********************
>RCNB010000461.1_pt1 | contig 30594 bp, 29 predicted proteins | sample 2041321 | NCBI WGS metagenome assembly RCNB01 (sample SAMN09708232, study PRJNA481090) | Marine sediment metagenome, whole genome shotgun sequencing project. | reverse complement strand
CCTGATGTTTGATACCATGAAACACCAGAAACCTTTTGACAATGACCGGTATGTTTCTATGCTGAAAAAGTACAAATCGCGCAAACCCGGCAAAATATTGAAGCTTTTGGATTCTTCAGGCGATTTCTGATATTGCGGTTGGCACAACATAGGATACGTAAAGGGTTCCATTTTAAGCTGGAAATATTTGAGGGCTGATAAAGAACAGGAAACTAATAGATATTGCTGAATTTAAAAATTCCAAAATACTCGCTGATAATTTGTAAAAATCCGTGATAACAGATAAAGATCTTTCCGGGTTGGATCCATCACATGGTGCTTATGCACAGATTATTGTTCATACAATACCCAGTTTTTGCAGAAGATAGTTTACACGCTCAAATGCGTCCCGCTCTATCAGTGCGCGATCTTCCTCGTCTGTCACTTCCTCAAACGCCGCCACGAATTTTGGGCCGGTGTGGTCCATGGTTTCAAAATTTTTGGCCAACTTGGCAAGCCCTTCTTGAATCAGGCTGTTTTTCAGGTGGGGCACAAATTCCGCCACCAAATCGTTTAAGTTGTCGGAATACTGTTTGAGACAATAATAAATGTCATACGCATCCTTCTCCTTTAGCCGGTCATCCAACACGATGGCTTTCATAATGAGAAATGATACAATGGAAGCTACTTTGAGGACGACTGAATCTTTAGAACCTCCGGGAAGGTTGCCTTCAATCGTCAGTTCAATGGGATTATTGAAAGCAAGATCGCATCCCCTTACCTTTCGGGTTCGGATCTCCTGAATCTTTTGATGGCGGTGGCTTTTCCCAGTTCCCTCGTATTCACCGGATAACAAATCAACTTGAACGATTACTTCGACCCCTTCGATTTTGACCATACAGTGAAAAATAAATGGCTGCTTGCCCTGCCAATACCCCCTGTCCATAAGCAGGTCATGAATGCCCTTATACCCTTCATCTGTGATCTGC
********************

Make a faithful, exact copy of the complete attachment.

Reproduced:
>RCNB010000461.1_pt1 | contig 30594 bp, 29 predicted proteins | sample 2041321 | NCBI WGS metagenome assembly RCNB01 (sample SAMN09708232, study PRJNA481090) | Marine sediment metagenome, whole genome shotgun sequencing project. | reverse complement strand
CCTGATGTTTGATACCATGAAACACCAGAAACCTTTTGACAATGACCGGTATGTTTCTATGCTGAAAAAGTACAAATCGCGCAAACCCGGCAAAATATTGAAGCTTTTGGATTCTTCAGGCGATTTCTGATATTGCGGTTGGCACAACATAGGATACGTAAAGGGTTCCATTTTAAGCTGGAAATATTTGAGGGCTGATAAAGAACAGGAAACTAATAGATATTGCTGAATTTAAAAATTCCAAAATACTCGCTGATAATTTGTAAAAATCCGTGATAACAGATAAAGATCTTTCCGGGTTGGATCCATCACATGGTGCTTATGCACAGATTATTGTTCATACAATACCCAGTTTTTGCAGAAGATAGTTTACACGCTCAAATGCGTCCCGCTCTATCAGTGCGCGATCTTCCTCGTCTGTCACTTCCTCAAACGCCGCCACGAATTTTGGGCCGGTGTGGTCCATGGTTTCAAAATTTTTGGCCAACTTGGCAAGCCCTTCTTGAATCAGGCTGTTTTTCAGGTGGGGCACAAATTCCGCCACCAAATCGTTTAAGTTGTCGGAATACTGTTTGAGACAATAATAAATGTCATACGCATCCTTCTCCTTTAGCCGGTCATCCAACACGATGGCTTTCATAATGAGAAATGATACAATGGAAGCTACTTTGAGGACGACTGAATCTTTAGAACCTCCGGGAAGGTTGCCTTCAATCGTCAGTTCAATGGGATTATTGAAAGCAAGATCGCATCCCCTTACCTTTCGGGTTCGGATCTCCTGAATCTTTTGATGGCGGTGGCTTTTCCCAGTTCCCTCGTATTCACCGGATAACAAATCAACTTGAACGATTACTTCGACCCCTTCGATTTTGACCATACAGTGAAAAATAAATGGCTGCTTGCCCTGCCAATACCCCCTGTCCATAAGCAGGTCATGAATGCCCTTATACCCTTCATCTGTGATCTGC